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Autonomous robots often need to operate with and around humans, to provide added value to the collaborative team, to earn-and-prove trustworthiness, as well as to utilize the support from the human team-mates. The presence of humans brings additional challenges for robot decision-making, but also opportunities for improving the decision-making capabilities with human help. Two major computational paradigms for sequential decision-making are planning and learning.

Planning in multi-stage robotic problems is not trivial, mainly due to computational efficiency (due to the curse of dimensionality) and the need for accurate models. To plan more efficiently, researchers use hierarchical abstractions (e.g. Task and Motion Planning - TAMP). Representing the problem as TAMP enables to incorporate declarative knowledge and to achieve predictable and interpretable behavior. However, creating declarative models requires significant engineering effort and it is practically impossible to account in advance for all possible cases robots might face in the long-term operations in the wild. Therefore, life-long learning presents itself as a necessity and human help as a dependable source of knowledge!

Learning methods achieved impressive capabilities, solely by improving performance based on the experience (e.g. trial-and-error, human demonstrations, corrections, etc.). However, they generally struggle with the long-term consequences of actions and the problems with the combinatorial structure. They can sometimes give solutions which are contradicting “common sense”, ignore causal effects, and forget previously learned skills (e.g. catastrophic forgetting). These issues are particularly prominent when it comes to life-long learning. Some of these issues might be avoided by using deliberate long-horizon reasoning (e.g. planning methods) and explicit human help.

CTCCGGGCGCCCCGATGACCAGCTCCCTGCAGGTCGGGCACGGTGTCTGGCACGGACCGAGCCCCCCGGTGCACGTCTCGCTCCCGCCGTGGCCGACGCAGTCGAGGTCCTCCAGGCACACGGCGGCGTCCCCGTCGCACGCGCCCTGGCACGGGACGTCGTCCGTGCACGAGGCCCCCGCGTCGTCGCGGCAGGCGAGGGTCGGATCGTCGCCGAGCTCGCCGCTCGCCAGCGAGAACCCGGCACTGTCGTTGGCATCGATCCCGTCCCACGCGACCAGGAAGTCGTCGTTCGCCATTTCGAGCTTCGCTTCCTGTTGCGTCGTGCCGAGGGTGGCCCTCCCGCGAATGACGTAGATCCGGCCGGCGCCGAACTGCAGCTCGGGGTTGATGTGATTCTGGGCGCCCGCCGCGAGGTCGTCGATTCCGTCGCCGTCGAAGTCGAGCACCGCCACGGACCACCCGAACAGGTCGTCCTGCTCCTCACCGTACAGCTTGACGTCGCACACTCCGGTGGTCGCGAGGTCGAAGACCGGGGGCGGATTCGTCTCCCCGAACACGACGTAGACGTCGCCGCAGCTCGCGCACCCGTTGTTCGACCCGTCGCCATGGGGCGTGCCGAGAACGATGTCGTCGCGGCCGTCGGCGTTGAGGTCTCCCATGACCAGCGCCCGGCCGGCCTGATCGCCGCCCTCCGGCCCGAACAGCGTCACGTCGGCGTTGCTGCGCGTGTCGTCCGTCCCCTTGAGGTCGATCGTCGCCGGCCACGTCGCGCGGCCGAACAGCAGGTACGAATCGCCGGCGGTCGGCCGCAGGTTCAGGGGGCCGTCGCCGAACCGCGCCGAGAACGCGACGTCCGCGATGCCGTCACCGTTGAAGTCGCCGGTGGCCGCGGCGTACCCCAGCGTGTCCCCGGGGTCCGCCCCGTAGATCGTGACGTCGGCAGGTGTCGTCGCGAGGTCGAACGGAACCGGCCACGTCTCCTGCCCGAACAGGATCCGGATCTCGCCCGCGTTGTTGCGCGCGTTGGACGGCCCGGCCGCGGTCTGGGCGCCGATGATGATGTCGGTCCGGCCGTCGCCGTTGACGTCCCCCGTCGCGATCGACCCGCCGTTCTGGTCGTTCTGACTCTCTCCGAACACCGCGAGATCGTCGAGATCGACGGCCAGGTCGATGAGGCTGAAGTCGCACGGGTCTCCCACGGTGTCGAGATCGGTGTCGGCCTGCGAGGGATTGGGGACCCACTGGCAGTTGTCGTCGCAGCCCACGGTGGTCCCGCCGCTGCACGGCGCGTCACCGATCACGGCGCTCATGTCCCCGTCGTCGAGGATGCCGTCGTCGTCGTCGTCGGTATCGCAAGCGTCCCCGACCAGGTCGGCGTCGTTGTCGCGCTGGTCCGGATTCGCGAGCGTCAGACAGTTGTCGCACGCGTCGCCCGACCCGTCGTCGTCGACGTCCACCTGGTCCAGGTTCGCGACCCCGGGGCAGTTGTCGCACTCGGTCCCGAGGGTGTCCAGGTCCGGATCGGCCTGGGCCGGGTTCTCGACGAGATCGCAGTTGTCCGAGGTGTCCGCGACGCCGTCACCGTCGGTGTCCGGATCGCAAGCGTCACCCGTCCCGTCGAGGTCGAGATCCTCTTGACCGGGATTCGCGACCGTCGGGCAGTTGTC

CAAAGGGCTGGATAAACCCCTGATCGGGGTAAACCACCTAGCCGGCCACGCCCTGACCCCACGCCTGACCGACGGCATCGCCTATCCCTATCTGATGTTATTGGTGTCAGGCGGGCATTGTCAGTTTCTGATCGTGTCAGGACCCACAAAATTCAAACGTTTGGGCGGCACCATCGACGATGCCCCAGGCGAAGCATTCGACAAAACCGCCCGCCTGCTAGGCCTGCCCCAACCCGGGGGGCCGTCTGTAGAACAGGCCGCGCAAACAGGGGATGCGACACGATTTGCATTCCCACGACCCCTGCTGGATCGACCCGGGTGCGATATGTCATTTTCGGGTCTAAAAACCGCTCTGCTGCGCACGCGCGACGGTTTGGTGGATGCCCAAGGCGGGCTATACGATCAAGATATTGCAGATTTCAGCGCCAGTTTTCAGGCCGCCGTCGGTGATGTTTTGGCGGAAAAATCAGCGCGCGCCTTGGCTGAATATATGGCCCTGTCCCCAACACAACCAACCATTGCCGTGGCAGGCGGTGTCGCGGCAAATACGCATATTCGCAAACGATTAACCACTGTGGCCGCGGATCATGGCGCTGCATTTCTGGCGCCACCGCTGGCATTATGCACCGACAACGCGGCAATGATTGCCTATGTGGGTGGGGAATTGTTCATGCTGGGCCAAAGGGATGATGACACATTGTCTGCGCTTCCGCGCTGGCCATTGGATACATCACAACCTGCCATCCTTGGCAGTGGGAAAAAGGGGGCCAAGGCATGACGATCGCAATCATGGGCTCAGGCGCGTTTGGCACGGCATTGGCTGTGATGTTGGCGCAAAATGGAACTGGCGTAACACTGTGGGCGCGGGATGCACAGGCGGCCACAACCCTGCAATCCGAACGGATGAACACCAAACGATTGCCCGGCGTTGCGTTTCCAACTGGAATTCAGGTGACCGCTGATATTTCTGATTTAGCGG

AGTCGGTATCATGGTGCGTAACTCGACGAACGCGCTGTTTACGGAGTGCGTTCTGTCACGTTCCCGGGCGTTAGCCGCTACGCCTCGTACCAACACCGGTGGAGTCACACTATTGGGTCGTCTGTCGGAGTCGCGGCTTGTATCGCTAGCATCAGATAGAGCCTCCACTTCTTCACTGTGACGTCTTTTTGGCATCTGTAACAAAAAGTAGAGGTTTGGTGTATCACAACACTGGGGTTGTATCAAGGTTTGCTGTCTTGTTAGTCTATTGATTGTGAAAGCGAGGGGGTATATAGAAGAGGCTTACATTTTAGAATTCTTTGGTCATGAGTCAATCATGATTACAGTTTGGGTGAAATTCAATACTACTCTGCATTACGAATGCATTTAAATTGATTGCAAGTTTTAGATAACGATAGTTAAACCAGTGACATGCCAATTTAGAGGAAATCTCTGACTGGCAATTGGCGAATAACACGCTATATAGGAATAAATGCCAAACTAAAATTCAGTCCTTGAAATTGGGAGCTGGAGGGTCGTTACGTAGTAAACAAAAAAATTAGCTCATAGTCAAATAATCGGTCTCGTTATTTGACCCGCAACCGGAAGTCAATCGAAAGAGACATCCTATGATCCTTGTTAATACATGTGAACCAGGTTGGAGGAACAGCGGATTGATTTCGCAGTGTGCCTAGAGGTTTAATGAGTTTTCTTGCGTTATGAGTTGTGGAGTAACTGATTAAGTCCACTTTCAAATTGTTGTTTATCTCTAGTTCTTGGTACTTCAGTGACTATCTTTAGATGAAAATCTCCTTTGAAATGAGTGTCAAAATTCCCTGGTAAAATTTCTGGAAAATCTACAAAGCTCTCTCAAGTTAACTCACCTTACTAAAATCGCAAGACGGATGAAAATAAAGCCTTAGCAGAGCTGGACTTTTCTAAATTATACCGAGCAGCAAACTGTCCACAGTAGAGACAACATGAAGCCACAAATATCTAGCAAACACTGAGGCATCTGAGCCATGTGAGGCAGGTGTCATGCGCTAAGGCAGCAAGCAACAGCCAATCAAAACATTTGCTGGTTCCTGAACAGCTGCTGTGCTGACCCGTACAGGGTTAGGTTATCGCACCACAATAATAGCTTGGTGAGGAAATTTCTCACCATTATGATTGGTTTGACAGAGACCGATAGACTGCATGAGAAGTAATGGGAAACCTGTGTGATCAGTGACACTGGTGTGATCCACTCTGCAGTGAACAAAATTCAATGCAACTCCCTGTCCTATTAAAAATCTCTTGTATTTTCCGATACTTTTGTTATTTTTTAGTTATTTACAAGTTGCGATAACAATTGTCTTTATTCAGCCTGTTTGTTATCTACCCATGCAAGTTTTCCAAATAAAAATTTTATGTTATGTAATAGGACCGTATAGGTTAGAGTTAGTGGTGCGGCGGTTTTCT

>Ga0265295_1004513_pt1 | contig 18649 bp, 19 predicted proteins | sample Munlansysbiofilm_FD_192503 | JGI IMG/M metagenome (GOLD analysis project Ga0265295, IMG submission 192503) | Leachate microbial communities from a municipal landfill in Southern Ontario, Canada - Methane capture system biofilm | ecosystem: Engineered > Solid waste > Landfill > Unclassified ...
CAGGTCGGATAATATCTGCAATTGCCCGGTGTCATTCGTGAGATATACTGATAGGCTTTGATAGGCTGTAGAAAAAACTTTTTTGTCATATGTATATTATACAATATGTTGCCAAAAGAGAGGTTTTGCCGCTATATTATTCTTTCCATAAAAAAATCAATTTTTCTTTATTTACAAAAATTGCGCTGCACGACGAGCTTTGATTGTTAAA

Recently, a lot of research interest was shown in combined approaches utilizing synergies of planning and learning (e.g. neuro-symbolic AI). But still, principled integration of human input into these combined approaches is missing. Human input can play an important role in bridging planning and learning and enable reliable and trustworthy life-long learning with human help. It can be used for grounding learned models, providing “common sense” knowledge, teaching skills, setting goals, etc.

In this workshop, we aim to bring together researchers from the field of robot learning, symbolic AI (planning), and human-robot interaction to discuss emerging trends and define common challenges and new opportunities for cross-fertilization in these fields. The workshop schedule includes invited talks, spotlight presentations, and interdisciplinary panel discussions.

We wish to provide some answers to these questions:


We focus on enabling life-long learning with human help through:


Andy Zeng
Google AI, USA
Dorsa Sadigh
Stanford University, USA
George Konidaris
Brown University, USA
Karinne Ramirez-Amaro
Chalmers University of Technology, Sweden
Meng Guo
Peking University, China
Nick Hawes
University of Oxford, UK
Peter Stone
The University of Texas at Austin, USA
Cédric Colas
MIT and INRIA, USA and France

Important dates


Zlatan Ajanović
TU Delft
Jens Kober
TU Delft
Jana Tumova
KTH Royal Institute of Technology
Christian Pek
TU Delft
Selma Musić
Stanford University

Supporting IEEE RAS technical committees

Technical Committee on Robot Learning
Technical Committee on Human-Robot Interaction and Communication
Technical Committee on Cognitive Robotics


This workshop is partially supported by the Wallenberg AI, Autonomous Systems and Software Program (WASP) funded by the Knut and Alice Wallenberg Foundation; European Research Council Starting Grant TERI “Teaching Robots Interactively”, grant agreement no. 804907; European Union’s Horizon 2020 research and innovation programme under the Marie Skłodowska-Curie Actions grant agreement no. 101025273.